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Want to help kids, but don’t have much “in-person” time to offer? Try HIGH-TECH MENTORING. About 70 mentoring programs operate online, according to Mentor/National Mentoring Partnership. They vary from internal programs like IBM’s Mentor Place, which matches employees with projects at elementary through high schools, to individuals helping the nonprofit ICouldBe ( assist teens with career planning.

Start at Mentor’s Web site ( to find your own fit. “E-mentoring is really just a very modern take on an ancient method of helping young people succeed,” says Gail Manza, executive director of Washington, D.C.-based Mentor.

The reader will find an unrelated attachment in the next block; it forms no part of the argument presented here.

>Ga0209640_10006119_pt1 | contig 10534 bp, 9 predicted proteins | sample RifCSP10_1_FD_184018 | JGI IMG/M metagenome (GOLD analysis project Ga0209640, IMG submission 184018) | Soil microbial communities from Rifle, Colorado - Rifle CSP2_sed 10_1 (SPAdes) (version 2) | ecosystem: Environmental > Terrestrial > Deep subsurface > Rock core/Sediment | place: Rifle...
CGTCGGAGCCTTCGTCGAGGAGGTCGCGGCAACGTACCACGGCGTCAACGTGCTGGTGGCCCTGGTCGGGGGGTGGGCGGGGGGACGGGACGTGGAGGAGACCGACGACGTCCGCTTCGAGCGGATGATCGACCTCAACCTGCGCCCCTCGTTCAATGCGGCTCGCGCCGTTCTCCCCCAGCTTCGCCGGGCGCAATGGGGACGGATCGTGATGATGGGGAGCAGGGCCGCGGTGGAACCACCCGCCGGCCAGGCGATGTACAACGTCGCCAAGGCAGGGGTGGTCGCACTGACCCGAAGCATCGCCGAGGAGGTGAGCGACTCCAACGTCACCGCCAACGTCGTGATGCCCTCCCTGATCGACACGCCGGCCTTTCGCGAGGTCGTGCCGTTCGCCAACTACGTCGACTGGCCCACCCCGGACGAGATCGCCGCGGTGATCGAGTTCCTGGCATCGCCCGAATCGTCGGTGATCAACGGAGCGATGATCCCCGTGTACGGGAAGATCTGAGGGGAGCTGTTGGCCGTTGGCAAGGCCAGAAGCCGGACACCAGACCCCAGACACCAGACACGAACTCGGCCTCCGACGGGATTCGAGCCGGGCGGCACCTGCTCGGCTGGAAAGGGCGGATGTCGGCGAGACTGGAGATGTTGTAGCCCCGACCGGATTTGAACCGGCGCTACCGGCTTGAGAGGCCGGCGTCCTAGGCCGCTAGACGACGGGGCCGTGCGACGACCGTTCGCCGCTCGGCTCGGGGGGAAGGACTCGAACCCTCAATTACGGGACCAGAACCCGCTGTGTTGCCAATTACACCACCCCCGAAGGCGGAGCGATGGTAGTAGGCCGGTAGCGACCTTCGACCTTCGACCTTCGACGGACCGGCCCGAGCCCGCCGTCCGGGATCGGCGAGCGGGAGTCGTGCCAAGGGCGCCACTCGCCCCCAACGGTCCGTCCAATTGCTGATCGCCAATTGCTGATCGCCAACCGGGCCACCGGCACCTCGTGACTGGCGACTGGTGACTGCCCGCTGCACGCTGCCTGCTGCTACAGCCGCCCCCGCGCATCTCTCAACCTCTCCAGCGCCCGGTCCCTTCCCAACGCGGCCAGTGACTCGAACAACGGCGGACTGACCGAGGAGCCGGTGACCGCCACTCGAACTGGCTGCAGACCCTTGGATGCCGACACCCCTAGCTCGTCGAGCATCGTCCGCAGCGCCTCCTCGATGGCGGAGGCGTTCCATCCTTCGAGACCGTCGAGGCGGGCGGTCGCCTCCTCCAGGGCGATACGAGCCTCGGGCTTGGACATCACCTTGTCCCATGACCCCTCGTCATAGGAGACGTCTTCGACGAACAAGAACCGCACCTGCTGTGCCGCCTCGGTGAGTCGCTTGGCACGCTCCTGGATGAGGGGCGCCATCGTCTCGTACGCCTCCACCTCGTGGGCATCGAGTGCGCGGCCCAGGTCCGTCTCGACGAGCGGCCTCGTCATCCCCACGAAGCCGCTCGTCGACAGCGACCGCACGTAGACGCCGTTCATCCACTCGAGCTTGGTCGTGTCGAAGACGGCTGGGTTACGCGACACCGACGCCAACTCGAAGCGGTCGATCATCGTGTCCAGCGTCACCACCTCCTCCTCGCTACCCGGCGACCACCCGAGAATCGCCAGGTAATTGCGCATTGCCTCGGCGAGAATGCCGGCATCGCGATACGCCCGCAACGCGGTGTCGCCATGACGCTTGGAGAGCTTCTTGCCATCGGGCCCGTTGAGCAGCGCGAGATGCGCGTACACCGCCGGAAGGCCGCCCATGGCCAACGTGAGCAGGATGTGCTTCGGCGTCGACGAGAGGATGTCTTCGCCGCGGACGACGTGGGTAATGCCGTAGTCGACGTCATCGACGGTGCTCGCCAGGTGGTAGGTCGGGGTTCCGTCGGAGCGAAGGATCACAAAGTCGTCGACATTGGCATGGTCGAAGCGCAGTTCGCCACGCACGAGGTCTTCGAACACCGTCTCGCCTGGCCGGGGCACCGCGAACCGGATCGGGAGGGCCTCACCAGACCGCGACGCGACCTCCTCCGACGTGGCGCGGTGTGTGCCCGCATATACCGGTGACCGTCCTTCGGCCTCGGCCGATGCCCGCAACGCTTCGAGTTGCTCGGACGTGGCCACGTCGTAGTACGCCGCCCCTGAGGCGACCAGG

While still early in its development, initial studies show e-mentoring can effectively build long-lasting and close relationships, the two hallmarks of successful mentoring. Manza says her group will keep studying e-mentoring, but believes it has great potential. “With the Internet, the world has shifted,” she says. “I can’t imagine e-mentoring won’t find a place.”